Text: Jonah 1:3-17

But Jonah arose to flee to Tarshish from the presence of the Lord. He went down to Joppa, and found a ship going to Tarshish; so he paid the fare, and went down into it, to go with them to Tarshish from the presence of the Lord. But the Lord sent out a great wind on the sea, and there was a mighty tempest on the sea, so that the ship was about to be broken up…

Have you ever experienced a time of hardship which you interpreted as God’s judgment in your life? What did you make of it? Did you know what it was for and what you were supposed to do about it? You might not think about it this way, but times of disaster tend to also be times when people draw nearer to God. This is true even for people who are not normally religious, as we saw in this country on September 11th. And while it is easy to dismiss a religious experience which is born out of fear, we need to be careful not to go too far. God does use disaster and temporal judgment to draw us to Himself, and very often He uses His judgment as the means of our salvation. This is what we see in our text today. Jonah brings judgment upon himself and the Gentile sailors, and yet God Himself is in the storm. God uses this frightening event to actually convert the Gentile sailors, and He also provides a means of deliverance to Jonah, even if it was a giant fishbelly.

Last week we mentioned how Jonah tried to run away from God, and today we see that, in the words of Blind Willie Johnson, “Can’t nobody hide from God.” Jonah “went down to Joppa, and found a ship going to Tarshish; so he paid the fare, and went down into it, to go with them to Tarshish from the presence of the Lord. But the Lord sent out a great wind on the sea, and there was a mighty tempest on the sea, so that the ship was about to be broken up” (Jonah 1:3-4). God caught up with Jonah, and He did so by sending a great storm. This storm was divine judgment, but more importantly it was divine presence. It was how God showed Himself to Jonah and the sailors. God was in the storm, and the people took notice.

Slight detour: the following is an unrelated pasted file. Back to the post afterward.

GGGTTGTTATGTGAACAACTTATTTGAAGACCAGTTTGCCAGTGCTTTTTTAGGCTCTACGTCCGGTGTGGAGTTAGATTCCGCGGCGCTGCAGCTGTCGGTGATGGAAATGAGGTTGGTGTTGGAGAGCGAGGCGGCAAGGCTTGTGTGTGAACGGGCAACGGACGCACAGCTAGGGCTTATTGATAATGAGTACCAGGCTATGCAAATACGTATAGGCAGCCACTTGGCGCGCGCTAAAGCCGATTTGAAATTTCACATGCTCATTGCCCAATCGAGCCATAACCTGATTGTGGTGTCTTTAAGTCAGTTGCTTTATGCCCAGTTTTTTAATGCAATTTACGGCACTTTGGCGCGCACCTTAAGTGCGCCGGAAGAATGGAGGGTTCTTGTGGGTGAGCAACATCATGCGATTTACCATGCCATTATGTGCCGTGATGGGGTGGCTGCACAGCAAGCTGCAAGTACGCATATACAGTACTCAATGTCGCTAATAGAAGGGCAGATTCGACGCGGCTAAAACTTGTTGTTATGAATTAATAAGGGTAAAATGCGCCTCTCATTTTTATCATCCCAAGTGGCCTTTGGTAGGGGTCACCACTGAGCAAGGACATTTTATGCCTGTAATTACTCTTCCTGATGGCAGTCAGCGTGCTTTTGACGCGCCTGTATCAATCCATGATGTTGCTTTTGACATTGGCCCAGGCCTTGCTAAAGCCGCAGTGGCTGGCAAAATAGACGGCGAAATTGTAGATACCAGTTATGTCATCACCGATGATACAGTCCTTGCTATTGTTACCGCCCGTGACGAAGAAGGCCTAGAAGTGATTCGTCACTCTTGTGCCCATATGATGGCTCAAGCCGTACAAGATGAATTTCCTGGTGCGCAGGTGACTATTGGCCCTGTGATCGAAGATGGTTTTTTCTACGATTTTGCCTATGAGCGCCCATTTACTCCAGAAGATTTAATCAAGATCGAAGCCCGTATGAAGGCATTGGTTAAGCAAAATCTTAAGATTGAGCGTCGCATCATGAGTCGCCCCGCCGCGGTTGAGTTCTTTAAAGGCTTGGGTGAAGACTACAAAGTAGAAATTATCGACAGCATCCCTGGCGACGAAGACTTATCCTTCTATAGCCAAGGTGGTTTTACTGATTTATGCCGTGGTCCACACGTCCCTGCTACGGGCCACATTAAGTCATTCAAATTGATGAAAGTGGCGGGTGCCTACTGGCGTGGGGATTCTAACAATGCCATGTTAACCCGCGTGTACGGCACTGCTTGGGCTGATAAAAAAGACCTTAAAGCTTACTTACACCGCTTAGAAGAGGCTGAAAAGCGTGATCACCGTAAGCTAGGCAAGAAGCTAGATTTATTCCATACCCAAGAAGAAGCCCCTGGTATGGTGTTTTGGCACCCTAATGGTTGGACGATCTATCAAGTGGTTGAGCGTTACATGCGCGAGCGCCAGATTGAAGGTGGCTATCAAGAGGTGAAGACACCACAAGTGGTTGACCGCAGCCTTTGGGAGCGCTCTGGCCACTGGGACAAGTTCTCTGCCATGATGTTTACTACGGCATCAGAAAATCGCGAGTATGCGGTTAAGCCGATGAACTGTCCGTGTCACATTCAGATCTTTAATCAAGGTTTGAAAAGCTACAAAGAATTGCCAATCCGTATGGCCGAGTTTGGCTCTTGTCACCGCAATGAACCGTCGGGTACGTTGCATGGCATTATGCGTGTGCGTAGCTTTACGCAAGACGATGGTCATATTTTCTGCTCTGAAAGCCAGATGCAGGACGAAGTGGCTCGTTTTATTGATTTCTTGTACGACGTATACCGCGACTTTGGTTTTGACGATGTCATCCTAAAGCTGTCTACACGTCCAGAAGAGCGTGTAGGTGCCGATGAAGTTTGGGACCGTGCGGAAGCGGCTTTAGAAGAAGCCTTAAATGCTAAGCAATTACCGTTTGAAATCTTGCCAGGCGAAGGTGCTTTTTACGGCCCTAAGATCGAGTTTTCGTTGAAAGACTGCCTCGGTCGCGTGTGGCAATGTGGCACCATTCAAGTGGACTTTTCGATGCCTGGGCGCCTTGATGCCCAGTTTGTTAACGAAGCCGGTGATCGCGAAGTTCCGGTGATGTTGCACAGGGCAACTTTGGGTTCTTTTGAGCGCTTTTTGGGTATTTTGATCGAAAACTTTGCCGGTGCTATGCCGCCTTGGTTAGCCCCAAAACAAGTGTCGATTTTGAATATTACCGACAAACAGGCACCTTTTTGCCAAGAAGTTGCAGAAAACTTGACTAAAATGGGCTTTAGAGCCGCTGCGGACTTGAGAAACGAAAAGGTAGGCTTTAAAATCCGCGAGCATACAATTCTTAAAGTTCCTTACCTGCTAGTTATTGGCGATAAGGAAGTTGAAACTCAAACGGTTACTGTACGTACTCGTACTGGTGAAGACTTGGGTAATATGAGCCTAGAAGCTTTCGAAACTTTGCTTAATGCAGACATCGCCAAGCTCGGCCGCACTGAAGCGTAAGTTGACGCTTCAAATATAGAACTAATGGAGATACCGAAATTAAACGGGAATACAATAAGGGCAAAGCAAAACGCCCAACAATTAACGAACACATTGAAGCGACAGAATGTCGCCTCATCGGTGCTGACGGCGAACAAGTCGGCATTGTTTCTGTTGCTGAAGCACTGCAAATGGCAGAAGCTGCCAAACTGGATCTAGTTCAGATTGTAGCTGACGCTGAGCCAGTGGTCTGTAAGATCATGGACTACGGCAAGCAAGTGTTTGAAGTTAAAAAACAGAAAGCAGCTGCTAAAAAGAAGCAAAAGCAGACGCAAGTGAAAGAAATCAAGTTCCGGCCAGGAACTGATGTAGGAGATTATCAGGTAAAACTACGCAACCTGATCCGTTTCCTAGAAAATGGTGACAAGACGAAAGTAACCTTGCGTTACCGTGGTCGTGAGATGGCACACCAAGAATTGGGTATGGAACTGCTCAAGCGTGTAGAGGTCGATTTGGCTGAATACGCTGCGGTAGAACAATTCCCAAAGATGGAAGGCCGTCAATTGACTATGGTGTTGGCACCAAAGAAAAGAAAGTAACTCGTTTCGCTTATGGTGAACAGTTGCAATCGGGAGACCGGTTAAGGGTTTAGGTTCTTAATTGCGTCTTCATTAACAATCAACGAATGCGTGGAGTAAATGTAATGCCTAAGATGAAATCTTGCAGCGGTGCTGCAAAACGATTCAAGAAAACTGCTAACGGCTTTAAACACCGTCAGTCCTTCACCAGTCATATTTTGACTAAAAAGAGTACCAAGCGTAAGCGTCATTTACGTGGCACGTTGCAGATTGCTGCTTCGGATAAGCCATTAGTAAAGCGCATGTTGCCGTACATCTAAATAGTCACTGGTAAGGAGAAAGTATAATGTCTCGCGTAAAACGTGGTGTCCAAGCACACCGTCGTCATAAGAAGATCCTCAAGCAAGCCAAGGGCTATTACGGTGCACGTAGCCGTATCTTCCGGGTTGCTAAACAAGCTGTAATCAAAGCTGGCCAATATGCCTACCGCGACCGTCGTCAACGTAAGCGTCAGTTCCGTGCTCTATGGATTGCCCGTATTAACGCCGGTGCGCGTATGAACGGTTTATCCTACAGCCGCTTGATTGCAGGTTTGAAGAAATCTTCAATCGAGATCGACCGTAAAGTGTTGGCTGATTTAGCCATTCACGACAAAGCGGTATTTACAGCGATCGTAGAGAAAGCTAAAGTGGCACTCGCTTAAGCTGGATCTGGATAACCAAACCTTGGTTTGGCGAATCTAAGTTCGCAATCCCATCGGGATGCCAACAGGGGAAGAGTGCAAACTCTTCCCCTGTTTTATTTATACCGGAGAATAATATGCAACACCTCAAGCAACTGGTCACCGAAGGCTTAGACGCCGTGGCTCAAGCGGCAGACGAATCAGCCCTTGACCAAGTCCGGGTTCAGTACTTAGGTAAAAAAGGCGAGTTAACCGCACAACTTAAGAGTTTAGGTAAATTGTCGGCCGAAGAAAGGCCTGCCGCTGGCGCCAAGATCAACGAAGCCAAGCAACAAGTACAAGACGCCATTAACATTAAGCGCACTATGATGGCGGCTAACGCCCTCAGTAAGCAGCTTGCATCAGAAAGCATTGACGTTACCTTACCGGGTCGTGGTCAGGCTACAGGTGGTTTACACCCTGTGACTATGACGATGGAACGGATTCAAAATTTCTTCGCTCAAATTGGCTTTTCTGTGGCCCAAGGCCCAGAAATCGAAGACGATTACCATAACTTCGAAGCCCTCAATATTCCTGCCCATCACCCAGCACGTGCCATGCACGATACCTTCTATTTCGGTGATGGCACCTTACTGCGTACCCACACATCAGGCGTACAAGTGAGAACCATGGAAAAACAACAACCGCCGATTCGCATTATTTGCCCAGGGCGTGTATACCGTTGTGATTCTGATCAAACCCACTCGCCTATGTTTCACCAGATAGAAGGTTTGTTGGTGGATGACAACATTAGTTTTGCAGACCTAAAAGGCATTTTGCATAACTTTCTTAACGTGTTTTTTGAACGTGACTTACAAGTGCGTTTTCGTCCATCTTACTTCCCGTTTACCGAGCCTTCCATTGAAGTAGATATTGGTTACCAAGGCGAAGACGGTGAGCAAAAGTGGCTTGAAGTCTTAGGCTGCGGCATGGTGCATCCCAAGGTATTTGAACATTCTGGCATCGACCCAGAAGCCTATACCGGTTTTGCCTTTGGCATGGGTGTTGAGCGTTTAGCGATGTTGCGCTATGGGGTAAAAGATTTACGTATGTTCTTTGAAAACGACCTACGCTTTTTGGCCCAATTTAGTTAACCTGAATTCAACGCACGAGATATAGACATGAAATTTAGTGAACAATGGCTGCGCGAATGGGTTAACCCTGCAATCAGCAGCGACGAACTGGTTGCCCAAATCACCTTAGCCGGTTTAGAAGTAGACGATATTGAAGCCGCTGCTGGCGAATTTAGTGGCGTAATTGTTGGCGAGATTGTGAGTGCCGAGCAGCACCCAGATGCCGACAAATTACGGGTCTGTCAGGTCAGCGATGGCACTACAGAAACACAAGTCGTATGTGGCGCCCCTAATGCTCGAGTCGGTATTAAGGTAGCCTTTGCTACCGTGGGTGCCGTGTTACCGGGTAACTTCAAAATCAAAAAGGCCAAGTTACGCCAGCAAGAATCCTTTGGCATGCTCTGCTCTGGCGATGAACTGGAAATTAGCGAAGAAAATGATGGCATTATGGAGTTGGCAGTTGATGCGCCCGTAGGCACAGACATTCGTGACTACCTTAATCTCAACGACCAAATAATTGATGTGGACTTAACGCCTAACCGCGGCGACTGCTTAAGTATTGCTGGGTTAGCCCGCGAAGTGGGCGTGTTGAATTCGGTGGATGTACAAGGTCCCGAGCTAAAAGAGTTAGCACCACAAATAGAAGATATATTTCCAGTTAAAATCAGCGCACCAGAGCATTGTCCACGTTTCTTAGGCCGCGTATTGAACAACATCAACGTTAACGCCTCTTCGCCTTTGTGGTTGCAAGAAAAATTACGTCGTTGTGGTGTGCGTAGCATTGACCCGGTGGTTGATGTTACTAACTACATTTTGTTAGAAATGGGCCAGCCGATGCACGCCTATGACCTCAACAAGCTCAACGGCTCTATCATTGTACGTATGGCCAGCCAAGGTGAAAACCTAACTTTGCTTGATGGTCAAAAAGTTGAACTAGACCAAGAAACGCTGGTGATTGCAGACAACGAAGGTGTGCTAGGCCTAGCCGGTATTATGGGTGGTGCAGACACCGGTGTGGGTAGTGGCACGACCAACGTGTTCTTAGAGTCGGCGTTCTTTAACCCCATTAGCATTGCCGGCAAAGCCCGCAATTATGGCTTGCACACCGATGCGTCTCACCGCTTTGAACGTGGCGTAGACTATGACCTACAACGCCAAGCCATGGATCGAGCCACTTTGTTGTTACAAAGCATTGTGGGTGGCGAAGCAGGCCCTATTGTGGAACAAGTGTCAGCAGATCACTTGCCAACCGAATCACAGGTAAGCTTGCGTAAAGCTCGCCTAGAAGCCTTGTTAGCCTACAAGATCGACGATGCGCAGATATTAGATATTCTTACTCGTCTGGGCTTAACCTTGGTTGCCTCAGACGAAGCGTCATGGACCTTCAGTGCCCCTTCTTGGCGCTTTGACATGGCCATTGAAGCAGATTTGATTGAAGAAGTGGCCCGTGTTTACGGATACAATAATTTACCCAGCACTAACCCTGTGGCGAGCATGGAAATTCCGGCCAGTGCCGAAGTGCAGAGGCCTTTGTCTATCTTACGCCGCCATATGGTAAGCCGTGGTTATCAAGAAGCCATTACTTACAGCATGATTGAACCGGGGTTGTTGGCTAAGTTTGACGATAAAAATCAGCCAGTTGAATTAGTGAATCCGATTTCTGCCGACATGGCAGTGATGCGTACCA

Jonah and the Gentiles

Then the mariners were afraid; and every man cried out to his god, and threw the cargo that was in the ship into the sea, to lighten the load. But Jonah had gone down into the lowest parts of the ship, had lain down, and was fast asleep. So the captain came to him, and said to him, “What do you mean, sleeper? Arise, call on your God; perhaps your God will consider us, so that we may not perish.” (vs 5-6)

We can learn a few things from these sailors. The first is the fact of the situation. Jonah’s sin impacted them. Here we learn that none of us are true individuals. What we do, even in private, can affect other people, and Jonah’s personal sin brings immediate danger on these Gentile sailors. This remains true enough for us today. Our lives can be a blessing or a curse to our neighbors. The way we respond to God has public consequences.

Notice also the contrast between the attitude of Jonah and the attitude of the sailors. They are taking things very seriously, as they fear for their lives and frantically try to throw the cargo overboard to save the ship. What’s Jonah doing in all of this? Why he’s down below in what the text calls a “deep sleep.” This expressions is meant to show us that Jonah is totally disconnected from reality. Whether out of denial, fear, or overwhelming depression, Jonah has gone to sleep in order to hide from the severity of his situation. He must know that he can’t really get away from God. And now the Gentile captain wakes him up and commands Jonah to help by praying for all of their lives. The captain is something of a practical polytheist at this point, but he still comes out looking better than Jonah. His fear is driving him to God while Jonah’s is driving him away.

And they said to one another, “Come, let us cast lots, that we may know for whose cause this trouble has come upon us.” So they cast lots, and the lot fell on Jonah. (vs. 7)